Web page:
Somebody call a wah-mbulance for Karl Rove and Bill O’Reilly, the downtrodden one percenters watching Republicans get hosed over Indiana’s “religious freedom” law – and unable to stop it.
What probably did the most damage to Indiana’s law were business objections and looming economic consequences. But Rove and O’Reilly were acting like some Occupy-types were on the verge of imposing some kind of secular-progressive martial law.
“The Democrats sense blood here,” O’Reilly said grimly. He told Rove, “Whoever runs for president, the Republican party is going to have to confront this issue of secular progressives defaming, maligning, slandering and libeling people of faith. Now, you’re gonna have to take a stance on it.”
Rove acknowledged that most of the GOP presidential candidates have come out in support of Indiana’s law and that defending the Indiana law is “a loser.” But, he insisted, “It will become a winner for the Republicans and for conservatives if they stand up and take it on and take on the hypocrisy.”
He was referring to the fact that Apple is “selling computers in Malaysia” where, according to Rove, it’s against the law to be gay. While Rove declared he loves Apple, he attacked the company’s CEO, Tim Cook, for selling computers in Malaysia where it is against the law to be gay.
But O’Reilly doesn’t see that as a winner for the Republicans. “Your points are absolutely valid. There’s hypocrisy all over the place,” O’Reilly said irritably. “Pointing to it isn’t going to help this cultural civil war. We need a leader in this country who’s gonna be very, very clear on this issue, very clear – that religious people in America are getting the hell kicked out of them now. Pardon the word.”
Rove agreed, but said, “There also needs to be a whistle blown on hypocrisy.” Because why? Making the right-wing hate the left even more is going to win over voters?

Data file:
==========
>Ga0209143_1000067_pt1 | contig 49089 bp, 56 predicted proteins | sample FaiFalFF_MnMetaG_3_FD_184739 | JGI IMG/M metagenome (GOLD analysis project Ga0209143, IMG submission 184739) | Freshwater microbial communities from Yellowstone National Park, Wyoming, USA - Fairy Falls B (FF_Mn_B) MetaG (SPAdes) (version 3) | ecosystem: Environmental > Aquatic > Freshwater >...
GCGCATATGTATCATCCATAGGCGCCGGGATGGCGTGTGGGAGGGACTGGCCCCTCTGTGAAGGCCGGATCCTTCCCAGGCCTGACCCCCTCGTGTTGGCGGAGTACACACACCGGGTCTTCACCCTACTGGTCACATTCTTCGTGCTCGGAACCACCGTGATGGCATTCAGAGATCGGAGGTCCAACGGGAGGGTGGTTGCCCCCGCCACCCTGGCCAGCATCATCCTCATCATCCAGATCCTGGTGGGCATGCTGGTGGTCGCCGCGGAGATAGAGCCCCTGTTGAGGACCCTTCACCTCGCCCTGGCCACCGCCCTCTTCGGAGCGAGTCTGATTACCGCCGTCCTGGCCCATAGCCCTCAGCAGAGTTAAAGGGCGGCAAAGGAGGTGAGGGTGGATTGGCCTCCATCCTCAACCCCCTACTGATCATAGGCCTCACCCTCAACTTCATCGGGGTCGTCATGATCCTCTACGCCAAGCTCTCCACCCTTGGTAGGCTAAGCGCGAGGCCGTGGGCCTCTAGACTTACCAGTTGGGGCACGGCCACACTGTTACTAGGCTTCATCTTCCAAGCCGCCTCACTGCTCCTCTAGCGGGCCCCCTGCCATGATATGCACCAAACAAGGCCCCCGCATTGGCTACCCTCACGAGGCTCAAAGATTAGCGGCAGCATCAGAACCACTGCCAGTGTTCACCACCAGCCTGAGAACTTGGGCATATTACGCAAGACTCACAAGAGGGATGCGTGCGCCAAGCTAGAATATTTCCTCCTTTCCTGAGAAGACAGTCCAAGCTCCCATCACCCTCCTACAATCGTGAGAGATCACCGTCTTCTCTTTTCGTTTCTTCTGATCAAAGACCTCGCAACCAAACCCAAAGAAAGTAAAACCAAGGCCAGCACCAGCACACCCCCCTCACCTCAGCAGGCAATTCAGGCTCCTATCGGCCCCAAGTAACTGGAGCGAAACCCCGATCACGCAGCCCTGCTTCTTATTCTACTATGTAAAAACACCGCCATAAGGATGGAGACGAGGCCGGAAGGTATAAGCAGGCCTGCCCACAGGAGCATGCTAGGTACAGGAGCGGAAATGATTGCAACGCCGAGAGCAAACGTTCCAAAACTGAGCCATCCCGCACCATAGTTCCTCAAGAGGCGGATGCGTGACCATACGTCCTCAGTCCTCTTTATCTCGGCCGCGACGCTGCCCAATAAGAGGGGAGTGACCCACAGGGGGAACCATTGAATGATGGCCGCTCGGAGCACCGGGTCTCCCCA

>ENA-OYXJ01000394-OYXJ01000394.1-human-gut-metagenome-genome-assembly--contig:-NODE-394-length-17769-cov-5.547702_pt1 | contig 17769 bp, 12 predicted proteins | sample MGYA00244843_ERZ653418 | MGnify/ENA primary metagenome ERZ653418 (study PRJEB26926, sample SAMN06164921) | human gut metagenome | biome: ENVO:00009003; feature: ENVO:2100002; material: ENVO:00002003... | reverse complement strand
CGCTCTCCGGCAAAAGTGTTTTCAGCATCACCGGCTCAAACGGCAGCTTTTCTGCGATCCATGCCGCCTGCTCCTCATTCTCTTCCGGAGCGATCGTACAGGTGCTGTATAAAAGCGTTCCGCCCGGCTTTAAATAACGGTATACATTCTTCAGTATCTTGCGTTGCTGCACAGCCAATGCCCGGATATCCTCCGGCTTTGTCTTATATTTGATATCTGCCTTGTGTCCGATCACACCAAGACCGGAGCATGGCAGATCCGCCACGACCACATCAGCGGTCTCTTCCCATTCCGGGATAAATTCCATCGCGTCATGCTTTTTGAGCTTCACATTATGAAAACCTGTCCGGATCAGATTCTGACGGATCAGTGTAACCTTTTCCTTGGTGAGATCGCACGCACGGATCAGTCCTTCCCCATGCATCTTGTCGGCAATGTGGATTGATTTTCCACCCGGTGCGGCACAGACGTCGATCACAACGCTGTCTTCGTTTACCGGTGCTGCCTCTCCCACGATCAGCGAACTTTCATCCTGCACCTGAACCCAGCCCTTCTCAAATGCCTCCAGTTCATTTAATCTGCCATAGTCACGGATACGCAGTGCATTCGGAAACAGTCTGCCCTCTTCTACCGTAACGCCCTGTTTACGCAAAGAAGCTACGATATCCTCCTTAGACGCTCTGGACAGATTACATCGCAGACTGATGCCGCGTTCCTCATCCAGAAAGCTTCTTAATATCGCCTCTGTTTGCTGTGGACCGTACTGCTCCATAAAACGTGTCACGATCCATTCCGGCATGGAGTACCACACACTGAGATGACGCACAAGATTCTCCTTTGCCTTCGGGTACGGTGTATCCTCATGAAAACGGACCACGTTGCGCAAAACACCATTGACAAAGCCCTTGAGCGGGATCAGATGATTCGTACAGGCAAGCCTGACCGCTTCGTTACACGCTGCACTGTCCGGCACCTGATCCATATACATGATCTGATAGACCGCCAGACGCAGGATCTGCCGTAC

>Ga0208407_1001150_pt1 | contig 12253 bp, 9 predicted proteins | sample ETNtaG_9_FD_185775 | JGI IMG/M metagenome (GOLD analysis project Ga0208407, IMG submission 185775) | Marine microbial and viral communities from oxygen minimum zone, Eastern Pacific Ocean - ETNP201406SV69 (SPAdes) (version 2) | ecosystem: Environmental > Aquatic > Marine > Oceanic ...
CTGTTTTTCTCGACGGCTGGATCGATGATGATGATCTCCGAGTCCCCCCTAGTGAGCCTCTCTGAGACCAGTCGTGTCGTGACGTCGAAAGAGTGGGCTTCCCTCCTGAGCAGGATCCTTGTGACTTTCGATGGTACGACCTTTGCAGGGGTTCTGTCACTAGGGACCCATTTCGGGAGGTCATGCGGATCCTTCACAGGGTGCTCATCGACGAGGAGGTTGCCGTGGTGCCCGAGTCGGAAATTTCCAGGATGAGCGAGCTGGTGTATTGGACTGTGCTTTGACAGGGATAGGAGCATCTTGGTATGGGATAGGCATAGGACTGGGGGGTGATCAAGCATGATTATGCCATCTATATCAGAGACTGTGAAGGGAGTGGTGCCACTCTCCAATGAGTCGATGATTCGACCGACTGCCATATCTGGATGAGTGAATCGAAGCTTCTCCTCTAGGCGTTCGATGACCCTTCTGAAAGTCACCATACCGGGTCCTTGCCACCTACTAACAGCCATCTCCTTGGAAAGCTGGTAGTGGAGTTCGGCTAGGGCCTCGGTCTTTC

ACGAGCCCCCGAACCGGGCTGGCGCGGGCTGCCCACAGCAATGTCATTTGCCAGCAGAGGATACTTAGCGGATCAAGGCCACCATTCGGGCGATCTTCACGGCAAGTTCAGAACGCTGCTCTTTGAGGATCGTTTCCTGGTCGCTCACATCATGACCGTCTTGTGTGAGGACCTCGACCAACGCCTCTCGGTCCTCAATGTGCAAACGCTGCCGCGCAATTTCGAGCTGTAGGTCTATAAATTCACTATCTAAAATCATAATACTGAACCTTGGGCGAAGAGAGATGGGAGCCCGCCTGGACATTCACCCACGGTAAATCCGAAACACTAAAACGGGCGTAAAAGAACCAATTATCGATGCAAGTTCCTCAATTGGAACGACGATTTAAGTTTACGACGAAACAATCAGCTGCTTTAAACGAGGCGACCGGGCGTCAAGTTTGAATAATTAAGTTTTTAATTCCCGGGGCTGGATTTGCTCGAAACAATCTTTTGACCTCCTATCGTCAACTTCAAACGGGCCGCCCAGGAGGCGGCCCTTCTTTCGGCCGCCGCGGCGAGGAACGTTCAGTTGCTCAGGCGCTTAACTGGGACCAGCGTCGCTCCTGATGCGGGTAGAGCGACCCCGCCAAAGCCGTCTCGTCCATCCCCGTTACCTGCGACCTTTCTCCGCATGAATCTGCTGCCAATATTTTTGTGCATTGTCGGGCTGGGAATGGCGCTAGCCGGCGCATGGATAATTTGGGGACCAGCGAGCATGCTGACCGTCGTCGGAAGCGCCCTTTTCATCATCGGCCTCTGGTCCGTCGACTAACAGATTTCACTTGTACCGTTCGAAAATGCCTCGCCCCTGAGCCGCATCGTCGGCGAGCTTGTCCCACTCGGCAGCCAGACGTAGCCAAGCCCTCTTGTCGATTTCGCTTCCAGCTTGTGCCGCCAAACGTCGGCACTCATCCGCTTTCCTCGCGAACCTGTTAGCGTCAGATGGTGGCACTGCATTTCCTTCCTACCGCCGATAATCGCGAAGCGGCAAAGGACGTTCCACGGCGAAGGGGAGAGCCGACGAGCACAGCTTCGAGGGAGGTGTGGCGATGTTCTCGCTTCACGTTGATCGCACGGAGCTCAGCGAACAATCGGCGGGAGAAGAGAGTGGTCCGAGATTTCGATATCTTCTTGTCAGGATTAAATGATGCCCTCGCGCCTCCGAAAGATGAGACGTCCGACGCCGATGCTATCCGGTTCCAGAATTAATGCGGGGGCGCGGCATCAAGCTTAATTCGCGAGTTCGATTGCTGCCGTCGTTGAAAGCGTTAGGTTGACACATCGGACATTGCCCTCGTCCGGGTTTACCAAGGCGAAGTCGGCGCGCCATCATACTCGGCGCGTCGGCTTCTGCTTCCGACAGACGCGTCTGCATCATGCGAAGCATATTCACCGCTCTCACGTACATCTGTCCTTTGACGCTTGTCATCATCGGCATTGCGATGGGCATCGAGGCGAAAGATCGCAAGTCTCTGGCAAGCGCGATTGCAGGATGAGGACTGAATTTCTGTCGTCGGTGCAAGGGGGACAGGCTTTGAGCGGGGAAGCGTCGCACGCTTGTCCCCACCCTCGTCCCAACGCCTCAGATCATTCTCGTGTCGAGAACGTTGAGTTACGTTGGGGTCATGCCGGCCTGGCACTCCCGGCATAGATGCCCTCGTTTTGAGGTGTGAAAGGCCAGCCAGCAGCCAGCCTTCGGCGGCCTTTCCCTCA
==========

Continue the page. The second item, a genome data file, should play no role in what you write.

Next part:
O’Reilly intoned, “Unless the Republican party starts to stand up for people of faith in this country, they will lose.”
Presumably, by “standing up for people of faith” O’Reilly means standing up for laws like Indiana’s. But the problem for Rove, O'Reilly and Republicans is, that’s not where the American public stands.
Watch it below, from last night's The O'Reilly Factor, via Media Matters.
It is hypocrisy if Apple sells computers in a country where gays are oppressed…but they support amending the constitution to outlaw gay marriage.
They want Apple to stop selling computers in America?
And this coming from a guy who, on this morning’s F&F, referred to those who don’t back these RFRA laws as “totalitarians” and “fascists”. Sounds like BOR is engaging in some defaming, maligning, etc. of his own.
But you are right about one thing, BOR – there is “hypocrisy all over the place” and you can find it by looking in the mirror.
But American Christianists don’t do that anymore!
We just want permission to be complete assholes to gay people.
Stop acting like this is a Democrat-Republican thing. Your dopey old-ass audience might be too dull to understand the nuance, but this issue is reaching across party lines because it sets a dangerous precedent.
Can’t understand that, can you now…?
There are people whose faith tells them there should be no organ music in church, do those people refuse to sell wedding goods to people of the organ music persuasion? It may not seem like a big deal, but one religion actually split in two over it.
Hypocrisy is pretending that this one issue of gay marriage is so definitive of Christianity that normal rules don’t apply—when it clearly isn’t so.
And why would the exceptional USA, Land of the Braves, Beacon of Freedom, be held to a higher standard than Malaysia ?